ON our first day in Milan, our Italian guide kindly offered to take us to Montenapoleone. That’s the place, he said, where rich people, like rich Malaysians, shop.
My first instinct was to say no for obvious reasons, but my curiosity got the better of me. A picture of that famous street with those famous names would make a good Facebook update, I thought. And who knows, I may even bump into the who’s who of Malaysia’s A-list. After taking in the imposing Duomo Cathedral, we walked past the Ferrari shop into a relatively quiet road leading up to the bustling Montenapoleone. A Lamborghini parked at the top of the road was enough to tell me that we were in the right place.
Milan is that kind of a city — brand names scream at you from every nook and corner. Gucci tempts you from across the road, Versace dares you from around the corner, Prada lures with dignified silence. Crossing the road the Italian way, dodging Vespas and taxis, I remembered when I was about eight crossing busy Orchard Road in Singapore to look at Robinson’s. That was the place to shop if you were a somebody during the 1960s.
I recalled holding on to Pak Lang’s hand tightly, asking him for the umpteenth time: “Where are we going?” He said simply: “We’re going to see where the rich shop.” Forty-odd years on, I was to experience that same feeling — standing outside Armani, Ferragamo, LV and other names with funny jumbled-up letters, shocked at their price tags.
“Those without a price tagsa, usually you can’ta afforda!” our companion offered kindly, with a shrug of his broad Italian shoulders. Well, that was subtle enough. But it didn’t dent my ego at all as I hadn’t come to Milan to shop. Besides, my husband had advised: “Don’t buy until you can pronounce them!”
But what about those who gloated about their DIKNEY bags (DKNY) and OINX (Onyx) tables? It’s almost sinful, isn’t it? I still remember the time when I received a fax from a friend to check the price of a Ferragamo. I wondered why would someone sitting in her office in Kuala Lumpur want to know about the price of an Italian dish in London!
Well, I had since progressed, and there were many more famous Italian names that I had come to see. It started last month, when during a visit to Paris, in between appointments, I told a friend that I just needed to see Mona Lisa. Ten years ago, I had queued for half-hour under the French summer sun, only to come face to face with a stamp-sized portrait of the lady with the mysterious smile. In my mind, it was a picture larger than life, but the disappointment didn’t last long. I had returned to Paris to get reacquainted with the famous lady. Leaving The Louvre with several portraits of Mona Lisa, I promised to start a collection of famous paintings by famous names — on fridge magnets, of course!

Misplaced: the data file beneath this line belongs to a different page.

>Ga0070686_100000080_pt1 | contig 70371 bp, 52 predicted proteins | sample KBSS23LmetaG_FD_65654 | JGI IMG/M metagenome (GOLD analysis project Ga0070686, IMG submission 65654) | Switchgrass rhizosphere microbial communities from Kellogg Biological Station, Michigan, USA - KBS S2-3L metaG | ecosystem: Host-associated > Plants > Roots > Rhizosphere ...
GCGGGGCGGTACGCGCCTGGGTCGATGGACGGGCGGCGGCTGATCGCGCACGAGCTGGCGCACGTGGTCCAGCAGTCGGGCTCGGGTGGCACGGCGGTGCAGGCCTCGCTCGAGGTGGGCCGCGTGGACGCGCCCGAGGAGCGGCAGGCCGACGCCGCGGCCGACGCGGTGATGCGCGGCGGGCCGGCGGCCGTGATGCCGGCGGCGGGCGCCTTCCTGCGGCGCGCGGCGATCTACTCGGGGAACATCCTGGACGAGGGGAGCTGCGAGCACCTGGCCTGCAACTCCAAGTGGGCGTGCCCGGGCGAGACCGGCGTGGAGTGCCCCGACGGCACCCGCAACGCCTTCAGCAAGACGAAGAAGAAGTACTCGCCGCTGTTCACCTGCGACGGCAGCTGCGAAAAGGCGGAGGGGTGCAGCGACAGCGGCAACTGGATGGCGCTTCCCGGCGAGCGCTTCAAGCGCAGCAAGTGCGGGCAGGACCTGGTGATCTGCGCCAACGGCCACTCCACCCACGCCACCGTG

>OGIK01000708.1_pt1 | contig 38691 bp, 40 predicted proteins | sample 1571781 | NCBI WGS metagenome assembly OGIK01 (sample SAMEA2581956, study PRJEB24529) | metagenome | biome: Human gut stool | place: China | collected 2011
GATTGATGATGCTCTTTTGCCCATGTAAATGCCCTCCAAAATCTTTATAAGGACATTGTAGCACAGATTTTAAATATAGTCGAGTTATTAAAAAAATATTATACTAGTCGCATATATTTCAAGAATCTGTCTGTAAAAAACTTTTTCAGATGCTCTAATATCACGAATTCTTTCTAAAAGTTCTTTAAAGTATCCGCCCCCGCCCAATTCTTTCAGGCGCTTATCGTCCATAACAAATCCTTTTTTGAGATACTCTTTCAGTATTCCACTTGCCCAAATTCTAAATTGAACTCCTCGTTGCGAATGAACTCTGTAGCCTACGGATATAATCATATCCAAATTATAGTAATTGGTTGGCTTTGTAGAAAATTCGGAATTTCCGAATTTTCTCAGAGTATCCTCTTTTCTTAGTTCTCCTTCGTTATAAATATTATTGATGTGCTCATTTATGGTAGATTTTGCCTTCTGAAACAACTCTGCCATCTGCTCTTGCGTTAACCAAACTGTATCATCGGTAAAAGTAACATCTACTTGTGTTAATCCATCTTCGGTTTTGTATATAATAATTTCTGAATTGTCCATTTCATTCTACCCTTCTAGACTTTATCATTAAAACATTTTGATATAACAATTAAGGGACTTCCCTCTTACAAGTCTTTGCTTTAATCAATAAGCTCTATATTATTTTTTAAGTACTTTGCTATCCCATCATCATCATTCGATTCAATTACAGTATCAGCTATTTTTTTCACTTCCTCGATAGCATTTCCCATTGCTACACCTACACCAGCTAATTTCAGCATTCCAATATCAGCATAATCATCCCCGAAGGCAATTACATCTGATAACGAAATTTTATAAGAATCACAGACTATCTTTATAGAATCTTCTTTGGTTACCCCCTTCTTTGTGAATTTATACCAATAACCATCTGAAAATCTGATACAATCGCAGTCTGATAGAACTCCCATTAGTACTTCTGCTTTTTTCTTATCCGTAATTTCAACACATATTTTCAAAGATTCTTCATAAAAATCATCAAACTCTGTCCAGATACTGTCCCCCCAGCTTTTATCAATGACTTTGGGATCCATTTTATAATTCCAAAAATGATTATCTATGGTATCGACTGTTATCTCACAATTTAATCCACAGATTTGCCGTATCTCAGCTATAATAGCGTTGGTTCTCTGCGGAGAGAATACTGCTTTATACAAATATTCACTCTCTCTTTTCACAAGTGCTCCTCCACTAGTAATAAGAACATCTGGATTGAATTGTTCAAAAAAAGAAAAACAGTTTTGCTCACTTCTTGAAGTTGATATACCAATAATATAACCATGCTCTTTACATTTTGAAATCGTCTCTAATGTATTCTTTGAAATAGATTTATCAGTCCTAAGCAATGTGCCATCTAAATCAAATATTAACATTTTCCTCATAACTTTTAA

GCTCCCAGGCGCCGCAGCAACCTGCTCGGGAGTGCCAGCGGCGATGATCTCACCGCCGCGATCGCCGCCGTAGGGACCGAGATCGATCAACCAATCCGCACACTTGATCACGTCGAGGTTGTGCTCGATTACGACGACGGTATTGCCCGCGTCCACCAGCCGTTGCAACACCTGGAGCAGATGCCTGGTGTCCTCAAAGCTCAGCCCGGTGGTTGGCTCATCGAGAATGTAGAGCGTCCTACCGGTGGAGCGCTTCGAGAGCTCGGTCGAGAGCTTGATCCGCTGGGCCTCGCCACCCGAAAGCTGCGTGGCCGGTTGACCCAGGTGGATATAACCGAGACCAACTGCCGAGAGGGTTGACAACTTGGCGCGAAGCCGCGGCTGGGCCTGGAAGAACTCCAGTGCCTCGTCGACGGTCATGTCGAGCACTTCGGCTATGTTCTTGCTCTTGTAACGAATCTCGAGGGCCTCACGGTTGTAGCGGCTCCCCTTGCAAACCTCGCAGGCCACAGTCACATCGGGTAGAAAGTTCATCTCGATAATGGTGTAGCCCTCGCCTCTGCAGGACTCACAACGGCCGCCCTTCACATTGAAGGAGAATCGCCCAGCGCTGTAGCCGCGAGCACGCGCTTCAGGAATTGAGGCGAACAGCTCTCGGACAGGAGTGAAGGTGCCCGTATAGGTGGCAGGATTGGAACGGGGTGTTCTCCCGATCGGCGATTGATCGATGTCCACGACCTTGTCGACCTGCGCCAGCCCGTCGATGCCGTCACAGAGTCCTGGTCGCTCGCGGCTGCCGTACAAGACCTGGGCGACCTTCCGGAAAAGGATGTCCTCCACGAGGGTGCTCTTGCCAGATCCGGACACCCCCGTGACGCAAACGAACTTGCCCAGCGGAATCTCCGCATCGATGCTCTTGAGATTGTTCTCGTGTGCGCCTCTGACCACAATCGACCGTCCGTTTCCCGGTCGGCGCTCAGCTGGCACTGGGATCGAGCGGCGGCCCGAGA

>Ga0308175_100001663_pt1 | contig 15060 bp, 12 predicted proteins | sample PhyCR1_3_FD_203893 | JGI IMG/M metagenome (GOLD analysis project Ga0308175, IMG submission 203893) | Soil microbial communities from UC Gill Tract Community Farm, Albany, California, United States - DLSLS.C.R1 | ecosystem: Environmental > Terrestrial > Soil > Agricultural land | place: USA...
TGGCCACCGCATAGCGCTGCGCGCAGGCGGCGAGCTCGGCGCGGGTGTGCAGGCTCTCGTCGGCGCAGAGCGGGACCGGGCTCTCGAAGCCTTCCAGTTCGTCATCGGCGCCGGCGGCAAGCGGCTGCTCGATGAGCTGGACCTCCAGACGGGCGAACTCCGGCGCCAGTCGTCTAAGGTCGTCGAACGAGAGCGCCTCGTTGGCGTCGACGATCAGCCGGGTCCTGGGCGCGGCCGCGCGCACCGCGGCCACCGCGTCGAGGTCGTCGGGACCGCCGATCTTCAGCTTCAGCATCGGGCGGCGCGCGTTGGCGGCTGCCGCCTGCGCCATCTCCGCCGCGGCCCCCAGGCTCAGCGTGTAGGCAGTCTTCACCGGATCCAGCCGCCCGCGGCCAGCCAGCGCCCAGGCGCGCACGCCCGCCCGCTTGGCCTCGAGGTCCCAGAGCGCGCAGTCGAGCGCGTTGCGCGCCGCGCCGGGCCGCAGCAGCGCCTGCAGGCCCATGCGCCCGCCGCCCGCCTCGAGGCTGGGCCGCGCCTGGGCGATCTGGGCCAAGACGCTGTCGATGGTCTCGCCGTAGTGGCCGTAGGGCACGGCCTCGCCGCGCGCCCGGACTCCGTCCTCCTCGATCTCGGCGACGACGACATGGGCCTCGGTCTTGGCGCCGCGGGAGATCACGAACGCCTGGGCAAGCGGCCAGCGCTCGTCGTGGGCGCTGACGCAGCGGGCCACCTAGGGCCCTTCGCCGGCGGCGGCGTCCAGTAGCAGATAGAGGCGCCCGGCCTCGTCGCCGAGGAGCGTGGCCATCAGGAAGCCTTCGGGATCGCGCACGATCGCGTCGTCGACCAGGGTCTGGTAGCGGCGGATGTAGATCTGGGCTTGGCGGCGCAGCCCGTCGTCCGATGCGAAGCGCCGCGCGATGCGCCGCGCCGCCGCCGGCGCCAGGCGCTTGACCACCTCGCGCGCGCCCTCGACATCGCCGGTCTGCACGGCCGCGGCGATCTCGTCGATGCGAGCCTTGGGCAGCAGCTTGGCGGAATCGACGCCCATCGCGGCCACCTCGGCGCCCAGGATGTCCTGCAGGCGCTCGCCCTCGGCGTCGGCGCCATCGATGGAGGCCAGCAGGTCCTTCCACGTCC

A few days ago, I visited museums in Munich which housed Rubens, Van Goghs and Picassos, among other famous names, enough to last me a lifetime. Van Gogh’s Sunflower nearly had me in spasms of delight in that sedate, dignified gallery of the New Art Museum. The same could be said when I came eye to eye with Monet’s Water Lillies. Suffice to say, I left clutching a few Monets and Van Goghs to adorn my fridge.
On this maiden Milan visit, I was thrilled to visit more museums with more national treasures hanging on their walls. Yesterday, it was Da Vinci’s The Last Supper. The guide’s explanation of Da Vinci’s mathematical approach to his famous artwork left almost everyone speechless. Every little detail of expression: a frown on the forehead, a curl of a finger, all tell a story.
Next, we headed to Lake Como, Italy’s third-largest lake. A cruise across the lake to Bellagio, a paradise for lovers of silk and leather goods, gave us a sweeping view of the Italian landscape, with clusters of villas with intriguing frescos dotting the hillsides. Once in a while, the boat would slow down so we could feast our eyes on villas belonging to George Clooney, Versace and Sir Richard Branson. One villa, with a garden of palm trees and cascading greenery, had been a location for a James Bond movie, I was told. How’s that for name dropping?
This article first appeared here